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Treating Interstitial Cystitis with Herbal Teas

written by: Diana Cooper • edited by: Leigh A. Zaykoski • updated: 9/20/2011

Although there is no cure, using herbal teas for interstitial cystitis can help relieve painful and annoying symptoms. Learn about this condition and know what herbs are commonly used to treat IC naturally.

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    Corn Silk Over 1 million people in the United States suffer from interstitial cystitis (IC). It is a chronic inflammation of the bladder that can feel like an urinary tract infection (UTI). Unlike an UTI, IC is not caused by a bacteria. The cause is unknown. It can occur at any age but is generally seen in middle-aged adults, particularly women. Many people who have IC also have other painful conditions such as fibromyalgia or irritable bowel syndrome (IBS).

    Symptoms of interstitial cystitis include:

    • Pain in the bladder, perineum and pelvic region. Women may experience more pain during menstruation and sexual intercourse. Men may experience pain in the penis and scrotum which can cause painful ejaculations.

    • Urgent need to urinate, even when the bladder has very little urine in it.

    • Frequent urination. An average healthy adult urinates about seven times a day and a person with IC may urinate as much as 60 times a day.

    Because the cause is unknown, there is no cure. Therefore, treatment is geared toward relieving symptoms.

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    Herbal Teas

    Gotu Kola

    Gotu kola (centella asiatica) is a member of the parsley family and has been used to treat a number of problems for thousands of years. Today, it is commonly used to treat chronic venous insufficiency but is also used to treat interstitial cystitis. It has been shown to improve the integrity of the connective tissue that lines the bladder wall and heal ulcerations.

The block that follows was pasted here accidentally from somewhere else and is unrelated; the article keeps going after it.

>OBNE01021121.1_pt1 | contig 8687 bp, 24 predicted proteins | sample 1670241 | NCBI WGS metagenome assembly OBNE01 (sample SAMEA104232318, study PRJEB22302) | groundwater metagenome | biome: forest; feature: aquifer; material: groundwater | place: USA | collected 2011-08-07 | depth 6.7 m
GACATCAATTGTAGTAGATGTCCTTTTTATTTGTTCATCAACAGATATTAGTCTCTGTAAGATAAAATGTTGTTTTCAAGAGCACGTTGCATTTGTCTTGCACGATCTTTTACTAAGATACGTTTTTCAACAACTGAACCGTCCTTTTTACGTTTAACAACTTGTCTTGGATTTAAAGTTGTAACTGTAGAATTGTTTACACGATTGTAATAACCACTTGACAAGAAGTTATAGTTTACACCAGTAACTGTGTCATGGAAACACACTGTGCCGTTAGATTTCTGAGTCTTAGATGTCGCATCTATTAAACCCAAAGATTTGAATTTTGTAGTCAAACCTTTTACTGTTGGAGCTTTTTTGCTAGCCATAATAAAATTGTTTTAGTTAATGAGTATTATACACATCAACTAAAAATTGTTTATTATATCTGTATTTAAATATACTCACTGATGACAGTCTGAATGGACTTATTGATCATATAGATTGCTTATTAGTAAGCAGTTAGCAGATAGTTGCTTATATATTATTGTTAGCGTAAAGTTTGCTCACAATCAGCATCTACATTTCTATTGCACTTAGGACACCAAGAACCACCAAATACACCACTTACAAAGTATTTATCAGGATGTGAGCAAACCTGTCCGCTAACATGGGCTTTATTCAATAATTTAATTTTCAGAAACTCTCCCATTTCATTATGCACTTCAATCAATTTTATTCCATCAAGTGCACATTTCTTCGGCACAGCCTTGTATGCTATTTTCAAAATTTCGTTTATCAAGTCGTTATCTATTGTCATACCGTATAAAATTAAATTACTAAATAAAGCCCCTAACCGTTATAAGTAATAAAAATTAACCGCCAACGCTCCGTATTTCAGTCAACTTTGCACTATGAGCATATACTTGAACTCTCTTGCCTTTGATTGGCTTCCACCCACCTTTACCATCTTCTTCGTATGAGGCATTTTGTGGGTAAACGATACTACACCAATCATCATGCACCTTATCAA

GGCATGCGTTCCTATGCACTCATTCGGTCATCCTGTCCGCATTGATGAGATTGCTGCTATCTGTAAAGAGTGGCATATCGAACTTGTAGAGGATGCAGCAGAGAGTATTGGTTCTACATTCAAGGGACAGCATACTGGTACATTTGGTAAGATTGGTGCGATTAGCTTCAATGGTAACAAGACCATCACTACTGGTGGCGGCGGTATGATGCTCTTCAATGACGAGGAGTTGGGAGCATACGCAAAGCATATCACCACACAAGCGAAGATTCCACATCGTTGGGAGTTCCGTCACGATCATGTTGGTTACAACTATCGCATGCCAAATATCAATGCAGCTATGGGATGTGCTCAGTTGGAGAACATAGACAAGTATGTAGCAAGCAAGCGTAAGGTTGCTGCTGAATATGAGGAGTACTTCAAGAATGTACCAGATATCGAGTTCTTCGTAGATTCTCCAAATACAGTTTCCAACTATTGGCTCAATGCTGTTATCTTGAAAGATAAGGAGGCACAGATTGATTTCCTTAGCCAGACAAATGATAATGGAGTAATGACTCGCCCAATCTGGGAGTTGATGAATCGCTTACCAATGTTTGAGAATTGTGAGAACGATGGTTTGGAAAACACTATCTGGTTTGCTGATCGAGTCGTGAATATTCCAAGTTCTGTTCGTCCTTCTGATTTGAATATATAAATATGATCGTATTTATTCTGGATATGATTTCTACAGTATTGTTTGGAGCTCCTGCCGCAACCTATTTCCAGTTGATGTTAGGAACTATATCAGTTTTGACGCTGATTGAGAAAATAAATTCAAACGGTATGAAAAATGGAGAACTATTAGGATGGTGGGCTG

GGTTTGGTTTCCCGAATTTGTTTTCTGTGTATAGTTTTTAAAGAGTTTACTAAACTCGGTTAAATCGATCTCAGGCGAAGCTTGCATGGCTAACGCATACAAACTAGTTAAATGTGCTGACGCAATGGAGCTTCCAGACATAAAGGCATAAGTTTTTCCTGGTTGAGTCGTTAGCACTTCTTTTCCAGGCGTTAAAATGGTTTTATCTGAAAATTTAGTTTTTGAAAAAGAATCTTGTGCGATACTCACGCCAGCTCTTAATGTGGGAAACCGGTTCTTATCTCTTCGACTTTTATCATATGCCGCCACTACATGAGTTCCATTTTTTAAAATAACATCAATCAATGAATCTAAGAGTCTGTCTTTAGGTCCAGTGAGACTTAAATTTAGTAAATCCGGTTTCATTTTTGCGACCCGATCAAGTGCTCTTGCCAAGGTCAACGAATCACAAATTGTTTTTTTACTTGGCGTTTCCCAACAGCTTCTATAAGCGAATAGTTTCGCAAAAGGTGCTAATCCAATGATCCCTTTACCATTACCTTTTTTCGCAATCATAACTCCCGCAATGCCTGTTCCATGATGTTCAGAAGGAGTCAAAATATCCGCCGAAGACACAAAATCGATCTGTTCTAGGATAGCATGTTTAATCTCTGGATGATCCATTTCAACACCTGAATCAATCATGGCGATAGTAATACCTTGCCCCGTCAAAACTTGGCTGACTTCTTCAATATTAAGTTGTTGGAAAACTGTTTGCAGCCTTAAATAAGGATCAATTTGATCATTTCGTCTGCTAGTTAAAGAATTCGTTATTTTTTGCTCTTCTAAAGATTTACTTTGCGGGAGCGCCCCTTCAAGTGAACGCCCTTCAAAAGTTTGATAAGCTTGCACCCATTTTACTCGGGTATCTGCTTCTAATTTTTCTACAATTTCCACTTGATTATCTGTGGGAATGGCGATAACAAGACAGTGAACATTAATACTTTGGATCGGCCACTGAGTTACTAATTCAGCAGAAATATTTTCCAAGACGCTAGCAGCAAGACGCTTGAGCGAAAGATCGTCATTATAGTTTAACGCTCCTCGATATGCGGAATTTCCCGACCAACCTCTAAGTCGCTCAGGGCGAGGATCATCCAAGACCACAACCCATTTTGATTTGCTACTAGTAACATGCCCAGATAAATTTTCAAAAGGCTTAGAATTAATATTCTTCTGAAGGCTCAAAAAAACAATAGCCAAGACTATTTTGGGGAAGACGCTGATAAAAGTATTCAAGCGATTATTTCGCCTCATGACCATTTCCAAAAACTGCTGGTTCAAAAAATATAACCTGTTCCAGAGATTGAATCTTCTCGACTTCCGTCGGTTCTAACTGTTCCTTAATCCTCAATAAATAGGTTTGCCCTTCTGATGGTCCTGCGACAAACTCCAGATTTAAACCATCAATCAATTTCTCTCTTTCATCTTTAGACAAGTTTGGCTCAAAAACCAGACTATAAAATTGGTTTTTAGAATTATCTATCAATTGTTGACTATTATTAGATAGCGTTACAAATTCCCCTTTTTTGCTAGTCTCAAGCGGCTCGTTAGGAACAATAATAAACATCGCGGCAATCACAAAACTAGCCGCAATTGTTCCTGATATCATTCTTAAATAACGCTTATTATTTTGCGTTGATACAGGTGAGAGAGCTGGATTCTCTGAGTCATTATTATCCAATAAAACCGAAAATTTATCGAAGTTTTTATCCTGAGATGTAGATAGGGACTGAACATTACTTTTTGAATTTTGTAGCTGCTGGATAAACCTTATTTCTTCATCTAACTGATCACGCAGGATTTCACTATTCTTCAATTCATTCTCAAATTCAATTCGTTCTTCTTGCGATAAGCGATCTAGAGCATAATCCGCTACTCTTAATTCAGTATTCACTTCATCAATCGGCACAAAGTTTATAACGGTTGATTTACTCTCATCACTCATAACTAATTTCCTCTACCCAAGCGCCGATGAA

With normal use, side effects are rare. Women who are pregnant or planning on becoming pregnant should avoid gotu kola. According to animal studies, it has been shown to impair fertility. Women breastfeeding should also avoid taking. If taking medications, consult with a health care provider before use.

    To make this herbal tea, pour 1 cup of boiling water over 1 teaspoon of dried herb, cover and steep for 15 minutes. For this particular condition, taking an extract may be more beneficial than drinking tea. The recommended dose is 30 milligrams standardized extract triterpenes three times a day. Gotu kola should not be taken for more than six weeks without taking a break.

    Other

    The following herbs can also be helpful in treating interstitial cystitis as herbal teas:

    Corn silk (the silky tassels on an ear of corn). Corn silk is a well known herbal remedy for treating urinary problems. It acts as a diuretic and has soothing properties. To prepare a cup of tea, pour 1 cup of boiling water over 2 teaspoons of dried corn silk or 1/4 cup of fresh, cover and steep for 10 minutes.

    Marshmallow root. This herb has demulcent properties and can provide a soothing coating to the bladder. For best results, soak the herb in cold water for a few hours and strain.

    Cleavers. Cleavers has astringent and anti-inflammatory properties and has been traditionally used as a tonic for the urinary tract. To prepare this herbal tea, pour 1 cup of boiling water over 2 teaspoons of dried herb, cover and steep for 10 minutes.

    Buchu, horsetail and usnea are other herbal teas for interstitial cystitis.

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    References

    Interstitial Cystitis: http://www.webmd.com/urinary-incontinence-oab/interstitial-cystitis

    Interstitial Cystitis > Alternative Treatment: http://www.urologychannel.com/interstitialcystitis/alternativetreatment.shtml

    Photo courtesy of http://en.wikipedia.org/wiki/File:Cornsilk_7091.jpg

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    Disclaimer

    Please read this disclaimer regarding the information contained within this article.